I always find these scenes the hardest to write, but I think they’re crucial.  In my second novel, the central character, a thirty-five-year-old man, has an eight-year-old son who is vulnerable.  In the most recent scene, he and his son, a keen photographer, go for a walk along a former railway track.  They take photos of the surrounding scenery and the father decides to spend the evening helping his son build photo collages.  

The scene acts as a calmer between the more chilling moments of the story, allowing the central character to evaluate his priorities and make time for his son.

Difficult, but rewarding.

Novel Writing: Cropping The Story

Digital photography enables people to crop photos using photo editing software.  The photographer will look at a photo, decide which part of the photo they’d like to display and cut the rest.  Certainly, I do.  All the time.

I think cropping can be applied to story telling.  Often, writers will have more than one central idea.  A combination of story ideas may work well in some novels, but not in others.  It may leave readers asking, whose story?

For a long time, my second novel, a psychological thriller, focused on two protagonists, but this led to clutter and confusion in places, and I had to decide to crop the novel and choose only one protagonist, developing the story along a single route. This meant eradicating large section of the former story.  Basically, it meant rewriting much of it and using only one plotline.  However, cutting most of the material has resulted in many new scenes and opportunities to take the story further. 

Early days, but I’m enjoying the process.

The Scene Setting In My Novel

Originally, I’m from the north of England. The photos below show the type of the scenery I grew up with.   I’m hoping to bring alive some of the bleakness in my second novel, a psychological thriller.  The gist of the story is this: the central character Alan Holmes has recently moved to the north of England from London following the break up of his marriage.  Within a few days of arriving, he meets a childhood friend.  Flashbacks of an incident in the local woods follow, along with growing menace.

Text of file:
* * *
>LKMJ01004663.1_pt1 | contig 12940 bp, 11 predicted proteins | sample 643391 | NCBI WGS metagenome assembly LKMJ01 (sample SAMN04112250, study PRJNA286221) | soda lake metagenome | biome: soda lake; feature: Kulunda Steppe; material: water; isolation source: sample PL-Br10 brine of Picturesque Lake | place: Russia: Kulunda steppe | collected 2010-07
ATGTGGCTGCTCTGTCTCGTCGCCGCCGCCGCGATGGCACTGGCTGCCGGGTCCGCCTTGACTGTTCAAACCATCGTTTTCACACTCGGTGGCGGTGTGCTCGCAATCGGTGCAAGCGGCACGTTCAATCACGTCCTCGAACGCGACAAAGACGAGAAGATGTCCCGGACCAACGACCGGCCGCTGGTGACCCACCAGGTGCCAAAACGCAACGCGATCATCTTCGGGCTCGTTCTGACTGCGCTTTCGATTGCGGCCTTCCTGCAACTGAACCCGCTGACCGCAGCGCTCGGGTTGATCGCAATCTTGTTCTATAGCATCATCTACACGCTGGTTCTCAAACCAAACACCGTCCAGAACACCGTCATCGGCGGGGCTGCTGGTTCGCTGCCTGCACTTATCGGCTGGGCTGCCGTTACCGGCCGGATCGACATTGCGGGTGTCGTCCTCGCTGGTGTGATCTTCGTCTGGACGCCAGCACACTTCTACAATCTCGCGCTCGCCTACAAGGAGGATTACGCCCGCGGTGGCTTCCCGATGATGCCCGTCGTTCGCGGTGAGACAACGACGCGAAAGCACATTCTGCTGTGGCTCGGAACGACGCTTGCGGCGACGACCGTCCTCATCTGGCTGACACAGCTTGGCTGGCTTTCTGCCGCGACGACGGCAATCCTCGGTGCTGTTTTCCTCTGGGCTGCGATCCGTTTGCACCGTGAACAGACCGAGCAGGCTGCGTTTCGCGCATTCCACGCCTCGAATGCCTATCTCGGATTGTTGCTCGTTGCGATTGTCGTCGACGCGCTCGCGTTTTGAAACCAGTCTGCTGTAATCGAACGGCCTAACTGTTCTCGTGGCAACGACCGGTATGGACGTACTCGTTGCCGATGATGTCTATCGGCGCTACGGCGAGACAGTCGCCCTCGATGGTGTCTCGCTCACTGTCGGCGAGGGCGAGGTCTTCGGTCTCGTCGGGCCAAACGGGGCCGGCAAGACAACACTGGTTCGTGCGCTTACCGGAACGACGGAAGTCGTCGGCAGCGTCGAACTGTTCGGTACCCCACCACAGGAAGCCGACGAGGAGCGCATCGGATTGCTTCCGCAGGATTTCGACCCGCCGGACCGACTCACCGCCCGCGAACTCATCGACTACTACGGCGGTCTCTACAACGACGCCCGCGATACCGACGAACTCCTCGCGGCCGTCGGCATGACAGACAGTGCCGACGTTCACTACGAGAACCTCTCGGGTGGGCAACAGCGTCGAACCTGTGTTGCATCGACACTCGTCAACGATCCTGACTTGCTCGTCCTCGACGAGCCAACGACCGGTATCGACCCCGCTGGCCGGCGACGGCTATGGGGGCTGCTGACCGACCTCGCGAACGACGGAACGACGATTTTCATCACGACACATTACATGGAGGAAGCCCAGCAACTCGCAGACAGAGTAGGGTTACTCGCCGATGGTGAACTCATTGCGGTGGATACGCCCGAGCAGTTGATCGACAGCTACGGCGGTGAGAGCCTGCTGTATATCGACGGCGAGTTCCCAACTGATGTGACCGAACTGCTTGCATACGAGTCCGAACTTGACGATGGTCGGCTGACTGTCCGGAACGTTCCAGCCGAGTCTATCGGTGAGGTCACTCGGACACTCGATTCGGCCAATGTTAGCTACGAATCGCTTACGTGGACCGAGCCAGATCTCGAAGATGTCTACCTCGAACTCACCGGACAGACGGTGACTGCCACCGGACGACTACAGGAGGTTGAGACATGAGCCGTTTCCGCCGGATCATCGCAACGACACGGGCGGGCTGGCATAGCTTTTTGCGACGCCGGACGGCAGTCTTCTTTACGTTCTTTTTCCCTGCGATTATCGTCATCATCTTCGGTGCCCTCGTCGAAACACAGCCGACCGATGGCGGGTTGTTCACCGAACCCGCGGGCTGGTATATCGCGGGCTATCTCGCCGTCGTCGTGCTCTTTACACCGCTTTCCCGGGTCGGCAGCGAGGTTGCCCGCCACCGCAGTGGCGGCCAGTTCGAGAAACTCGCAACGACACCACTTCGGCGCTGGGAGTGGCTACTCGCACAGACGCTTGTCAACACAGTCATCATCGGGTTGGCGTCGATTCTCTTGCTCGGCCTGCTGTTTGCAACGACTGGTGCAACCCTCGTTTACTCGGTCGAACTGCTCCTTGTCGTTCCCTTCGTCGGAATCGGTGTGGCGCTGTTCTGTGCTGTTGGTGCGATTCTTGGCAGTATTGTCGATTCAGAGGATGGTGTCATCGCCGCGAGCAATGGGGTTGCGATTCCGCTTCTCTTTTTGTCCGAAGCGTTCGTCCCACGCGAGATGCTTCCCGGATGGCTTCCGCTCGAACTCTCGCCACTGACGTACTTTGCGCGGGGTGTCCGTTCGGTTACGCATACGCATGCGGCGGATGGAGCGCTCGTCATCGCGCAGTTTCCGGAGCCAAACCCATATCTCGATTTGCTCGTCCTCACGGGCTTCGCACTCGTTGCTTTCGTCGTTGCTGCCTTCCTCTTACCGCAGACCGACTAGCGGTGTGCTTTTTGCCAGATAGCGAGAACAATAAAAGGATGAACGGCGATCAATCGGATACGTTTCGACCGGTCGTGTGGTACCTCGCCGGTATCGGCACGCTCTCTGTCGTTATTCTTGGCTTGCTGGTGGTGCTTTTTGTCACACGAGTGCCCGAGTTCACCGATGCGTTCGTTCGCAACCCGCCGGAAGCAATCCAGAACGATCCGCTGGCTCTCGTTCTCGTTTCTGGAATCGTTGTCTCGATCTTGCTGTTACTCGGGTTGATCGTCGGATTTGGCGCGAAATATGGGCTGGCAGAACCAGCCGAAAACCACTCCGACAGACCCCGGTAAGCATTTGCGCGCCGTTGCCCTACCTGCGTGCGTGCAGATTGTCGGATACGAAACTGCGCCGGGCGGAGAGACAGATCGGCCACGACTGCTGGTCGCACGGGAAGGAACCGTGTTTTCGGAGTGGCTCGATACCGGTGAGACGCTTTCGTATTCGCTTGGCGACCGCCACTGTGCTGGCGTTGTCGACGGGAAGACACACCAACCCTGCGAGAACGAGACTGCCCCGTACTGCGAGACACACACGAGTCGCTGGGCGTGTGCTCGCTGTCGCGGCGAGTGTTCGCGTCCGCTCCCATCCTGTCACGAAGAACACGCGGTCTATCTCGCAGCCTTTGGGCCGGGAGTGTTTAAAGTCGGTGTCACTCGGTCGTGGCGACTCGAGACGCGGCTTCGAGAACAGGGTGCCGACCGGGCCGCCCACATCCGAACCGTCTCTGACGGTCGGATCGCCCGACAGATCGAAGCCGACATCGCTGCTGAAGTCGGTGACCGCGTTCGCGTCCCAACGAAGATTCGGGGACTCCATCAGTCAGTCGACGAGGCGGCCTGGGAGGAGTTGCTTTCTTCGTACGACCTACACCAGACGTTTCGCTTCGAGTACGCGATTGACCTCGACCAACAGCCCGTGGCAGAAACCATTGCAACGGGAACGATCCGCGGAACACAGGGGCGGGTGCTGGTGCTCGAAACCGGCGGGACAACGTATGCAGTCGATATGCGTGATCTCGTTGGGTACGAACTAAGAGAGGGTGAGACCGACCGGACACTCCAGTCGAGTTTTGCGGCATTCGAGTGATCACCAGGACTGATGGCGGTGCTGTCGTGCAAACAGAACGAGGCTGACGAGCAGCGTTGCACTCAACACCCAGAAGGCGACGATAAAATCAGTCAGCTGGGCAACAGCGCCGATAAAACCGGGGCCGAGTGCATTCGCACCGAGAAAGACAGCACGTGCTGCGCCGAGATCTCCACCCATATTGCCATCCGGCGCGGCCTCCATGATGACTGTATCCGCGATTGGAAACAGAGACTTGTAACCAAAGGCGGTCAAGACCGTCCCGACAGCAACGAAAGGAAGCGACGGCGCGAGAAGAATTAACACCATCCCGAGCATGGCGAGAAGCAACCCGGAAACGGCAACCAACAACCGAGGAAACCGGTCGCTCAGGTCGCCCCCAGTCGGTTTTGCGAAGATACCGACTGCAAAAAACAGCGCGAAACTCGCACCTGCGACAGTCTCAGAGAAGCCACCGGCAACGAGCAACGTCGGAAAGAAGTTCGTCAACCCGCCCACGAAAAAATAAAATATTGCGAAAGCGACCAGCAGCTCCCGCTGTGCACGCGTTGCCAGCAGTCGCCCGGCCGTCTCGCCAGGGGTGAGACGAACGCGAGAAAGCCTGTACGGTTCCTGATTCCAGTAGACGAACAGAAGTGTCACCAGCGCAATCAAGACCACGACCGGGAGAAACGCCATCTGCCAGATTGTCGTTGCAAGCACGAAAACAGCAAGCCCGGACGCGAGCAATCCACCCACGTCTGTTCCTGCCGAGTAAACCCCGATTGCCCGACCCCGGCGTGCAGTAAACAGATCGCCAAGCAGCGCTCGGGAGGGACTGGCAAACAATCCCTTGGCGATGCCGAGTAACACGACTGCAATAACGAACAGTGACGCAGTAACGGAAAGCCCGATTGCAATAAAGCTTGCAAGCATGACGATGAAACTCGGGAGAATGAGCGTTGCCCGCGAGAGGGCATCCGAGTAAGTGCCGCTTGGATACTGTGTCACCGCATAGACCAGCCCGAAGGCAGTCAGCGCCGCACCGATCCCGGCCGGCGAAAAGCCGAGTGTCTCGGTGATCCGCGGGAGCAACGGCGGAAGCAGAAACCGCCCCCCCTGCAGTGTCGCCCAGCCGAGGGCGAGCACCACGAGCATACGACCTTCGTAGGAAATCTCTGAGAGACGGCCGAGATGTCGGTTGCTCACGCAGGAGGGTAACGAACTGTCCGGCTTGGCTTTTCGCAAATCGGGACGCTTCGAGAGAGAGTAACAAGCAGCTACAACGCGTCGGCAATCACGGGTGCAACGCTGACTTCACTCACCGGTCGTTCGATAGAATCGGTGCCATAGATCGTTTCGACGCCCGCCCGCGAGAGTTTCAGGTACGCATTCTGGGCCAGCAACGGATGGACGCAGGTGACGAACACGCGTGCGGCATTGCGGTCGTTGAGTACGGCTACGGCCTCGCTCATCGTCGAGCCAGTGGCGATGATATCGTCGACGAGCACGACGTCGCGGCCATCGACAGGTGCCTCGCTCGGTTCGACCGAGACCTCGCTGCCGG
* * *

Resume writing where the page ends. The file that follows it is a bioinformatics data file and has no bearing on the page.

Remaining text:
The North of EnglandThe North of EnglandThe North of EnglandThe North of England

Novel Writing:Flashbacks And The Psychological Thriller

I’m at the point in my writing again..memory flashbacks of traumatic childhood events, and part of me wishes I could find a different way of dealing with the material.  I often wonder whether my coverage of these issues is convincing enough. 

And yet, for many people, flashbacks do occur, though perhaps not in the way presented in fast paced crime/thriller novels.  Sometimes, the sections in these works seem too ordered, explaining the plot rather than inviting the reader to experience the world of the character in question.

I would imagine that a traumatised person would experience some level of confusion in recalling traumatic incidents, that they might confuse certain details and have huge gaps in memory.  That specific sensory details would stick out, such as particular smells and sensations, but not an actual timing of events.

I think the key to writing about flashbacks lies in the confusion, the mixing up of timing – along with the intensity of a few select details that might develop over the course of the story and appear to echo in the character’s mind.

I’m experimenting with the flashbacks. It’s still very much early days, but I’m enjoying the editing process.